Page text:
- Interior Designer: Theresa Bartlett
- General Contractor : Bernhard Normand Construction
- City: Baton Rouge
- Country: United States
Text description provided by the architects. The existing building was originally built in 1919 as a climate-controlled warehouse with a railroad spur for loading and unloading of fresh fruits and vegetables. It was later utilized as a warehouse for dry goods and furniture until it was eventually abandoned.
Much of the existing structural members remain in their original state, nonstructural interior walls were removed, and new openings were created in the existing structural walls. This allowed for a new open office environment with half-height partitions added to provide occupants with some privacy without obstructing their visual connection to the outdoors. The renovation carefully complied with all National Park Service standards for historic buildings.
Windows and glass doors were salvaged from local buildings that were being demolished and used to create visual connections between the existing spaces. Most materials that were removed from the demolition phase were repurposed. This methodology resulted in minimal materials sent to a landfill and increased the richness of the resulting space by being respectful of the past and mindful of the future. The building was designed to LEED standards and includes unique elements like reuse of the railroad spur as a landscape feature, use of the roof ballast as base for the parking, and reuse of existing heart pine ceilings as a large exterior door.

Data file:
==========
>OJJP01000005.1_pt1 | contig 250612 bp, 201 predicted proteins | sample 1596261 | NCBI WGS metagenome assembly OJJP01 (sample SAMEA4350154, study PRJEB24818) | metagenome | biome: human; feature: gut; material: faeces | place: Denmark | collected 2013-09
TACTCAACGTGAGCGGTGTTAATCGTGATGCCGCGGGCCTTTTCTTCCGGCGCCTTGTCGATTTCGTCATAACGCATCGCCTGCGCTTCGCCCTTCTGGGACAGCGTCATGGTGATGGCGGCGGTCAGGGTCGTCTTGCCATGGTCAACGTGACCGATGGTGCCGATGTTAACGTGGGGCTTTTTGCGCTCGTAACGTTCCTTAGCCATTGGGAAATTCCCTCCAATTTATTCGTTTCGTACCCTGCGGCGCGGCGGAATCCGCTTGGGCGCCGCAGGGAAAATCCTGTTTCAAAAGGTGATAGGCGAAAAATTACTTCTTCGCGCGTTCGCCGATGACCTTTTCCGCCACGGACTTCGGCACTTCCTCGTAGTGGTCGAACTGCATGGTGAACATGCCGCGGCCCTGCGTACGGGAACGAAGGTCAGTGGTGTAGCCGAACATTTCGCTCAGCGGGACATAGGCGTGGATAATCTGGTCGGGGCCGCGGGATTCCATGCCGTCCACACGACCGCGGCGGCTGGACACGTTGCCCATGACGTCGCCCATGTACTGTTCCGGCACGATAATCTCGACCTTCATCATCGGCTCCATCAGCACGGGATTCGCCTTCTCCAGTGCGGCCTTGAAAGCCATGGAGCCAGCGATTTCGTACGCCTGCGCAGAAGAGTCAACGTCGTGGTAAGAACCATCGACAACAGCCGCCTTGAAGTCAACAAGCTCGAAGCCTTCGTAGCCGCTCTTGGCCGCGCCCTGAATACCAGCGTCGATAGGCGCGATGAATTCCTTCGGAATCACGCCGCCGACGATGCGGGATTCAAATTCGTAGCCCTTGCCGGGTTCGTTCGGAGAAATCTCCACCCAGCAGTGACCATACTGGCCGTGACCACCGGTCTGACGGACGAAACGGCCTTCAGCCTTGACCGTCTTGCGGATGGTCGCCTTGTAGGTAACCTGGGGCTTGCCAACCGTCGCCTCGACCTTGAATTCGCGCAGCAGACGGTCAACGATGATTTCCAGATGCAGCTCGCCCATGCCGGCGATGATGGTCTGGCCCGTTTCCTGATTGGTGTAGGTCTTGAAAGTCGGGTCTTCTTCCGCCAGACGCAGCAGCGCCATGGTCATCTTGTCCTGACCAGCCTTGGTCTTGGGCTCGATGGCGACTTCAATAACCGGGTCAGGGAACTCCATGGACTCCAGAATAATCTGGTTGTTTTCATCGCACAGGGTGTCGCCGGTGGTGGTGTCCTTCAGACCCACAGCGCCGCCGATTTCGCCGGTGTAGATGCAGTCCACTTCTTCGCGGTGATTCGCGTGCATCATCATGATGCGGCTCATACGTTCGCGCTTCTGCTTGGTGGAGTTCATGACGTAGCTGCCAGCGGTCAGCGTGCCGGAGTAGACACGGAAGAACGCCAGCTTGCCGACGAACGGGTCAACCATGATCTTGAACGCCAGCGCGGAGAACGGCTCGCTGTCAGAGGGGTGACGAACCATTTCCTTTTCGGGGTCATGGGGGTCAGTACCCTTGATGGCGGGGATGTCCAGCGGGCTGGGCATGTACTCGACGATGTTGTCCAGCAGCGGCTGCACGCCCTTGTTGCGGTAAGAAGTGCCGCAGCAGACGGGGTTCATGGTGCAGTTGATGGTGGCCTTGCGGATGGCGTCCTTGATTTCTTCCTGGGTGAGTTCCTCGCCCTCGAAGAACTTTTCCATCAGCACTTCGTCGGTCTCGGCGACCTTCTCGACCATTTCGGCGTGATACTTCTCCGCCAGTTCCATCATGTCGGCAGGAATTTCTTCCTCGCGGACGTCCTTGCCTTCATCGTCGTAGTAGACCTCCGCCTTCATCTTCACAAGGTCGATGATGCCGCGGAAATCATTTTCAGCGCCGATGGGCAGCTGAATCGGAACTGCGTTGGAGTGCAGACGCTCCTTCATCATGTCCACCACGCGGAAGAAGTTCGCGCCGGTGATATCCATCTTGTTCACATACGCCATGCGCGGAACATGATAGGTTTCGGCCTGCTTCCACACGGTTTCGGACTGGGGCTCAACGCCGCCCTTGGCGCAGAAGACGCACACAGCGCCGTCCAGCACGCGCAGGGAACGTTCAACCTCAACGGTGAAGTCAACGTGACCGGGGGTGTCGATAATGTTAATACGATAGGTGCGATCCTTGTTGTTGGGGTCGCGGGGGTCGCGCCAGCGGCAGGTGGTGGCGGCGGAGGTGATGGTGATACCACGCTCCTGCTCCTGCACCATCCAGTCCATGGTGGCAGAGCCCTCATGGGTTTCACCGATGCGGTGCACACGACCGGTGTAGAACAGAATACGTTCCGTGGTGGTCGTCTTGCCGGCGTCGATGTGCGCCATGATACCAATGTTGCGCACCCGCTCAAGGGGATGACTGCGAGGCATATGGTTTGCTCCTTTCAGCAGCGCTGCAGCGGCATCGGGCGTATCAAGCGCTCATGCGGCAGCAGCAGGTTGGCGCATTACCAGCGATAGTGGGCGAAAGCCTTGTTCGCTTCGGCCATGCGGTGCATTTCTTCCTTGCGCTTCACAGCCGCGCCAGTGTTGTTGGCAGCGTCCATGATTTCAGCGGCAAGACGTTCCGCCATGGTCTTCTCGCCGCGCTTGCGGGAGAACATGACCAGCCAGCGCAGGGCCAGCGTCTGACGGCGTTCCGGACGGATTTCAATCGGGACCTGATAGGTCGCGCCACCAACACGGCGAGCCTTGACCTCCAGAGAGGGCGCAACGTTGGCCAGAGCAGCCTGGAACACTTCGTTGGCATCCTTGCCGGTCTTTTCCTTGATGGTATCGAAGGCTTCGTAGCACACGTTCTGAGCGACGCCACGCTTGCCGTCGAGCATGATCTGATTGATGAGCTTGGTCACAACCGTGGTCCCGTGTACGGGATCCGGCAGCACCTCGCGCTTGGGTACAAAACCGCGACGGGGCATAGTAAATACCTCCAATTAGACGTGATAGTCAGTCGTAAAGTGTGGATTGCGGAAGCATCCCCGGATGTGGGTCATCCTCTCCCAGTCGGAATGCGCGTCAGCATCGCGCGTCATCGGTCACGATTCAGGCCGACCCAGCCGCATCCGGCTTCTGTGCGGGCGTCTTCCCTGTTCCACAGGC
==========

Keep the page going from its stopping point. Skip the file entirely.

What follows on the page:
A courtyard was created by removing the roof above an existing freezer space, effectively transforming the lowest, darkest space in the building into an open light well. The courtyard functions as a gathering space for the occupants and provides access to natural light and landscape. The strategic use of new openings and existing historic elements creates a rich biophilic space that promotes mental and physical well-being and creativity. This project was a major investment in an underserved area and is intended to be a catalyst for future growth and development.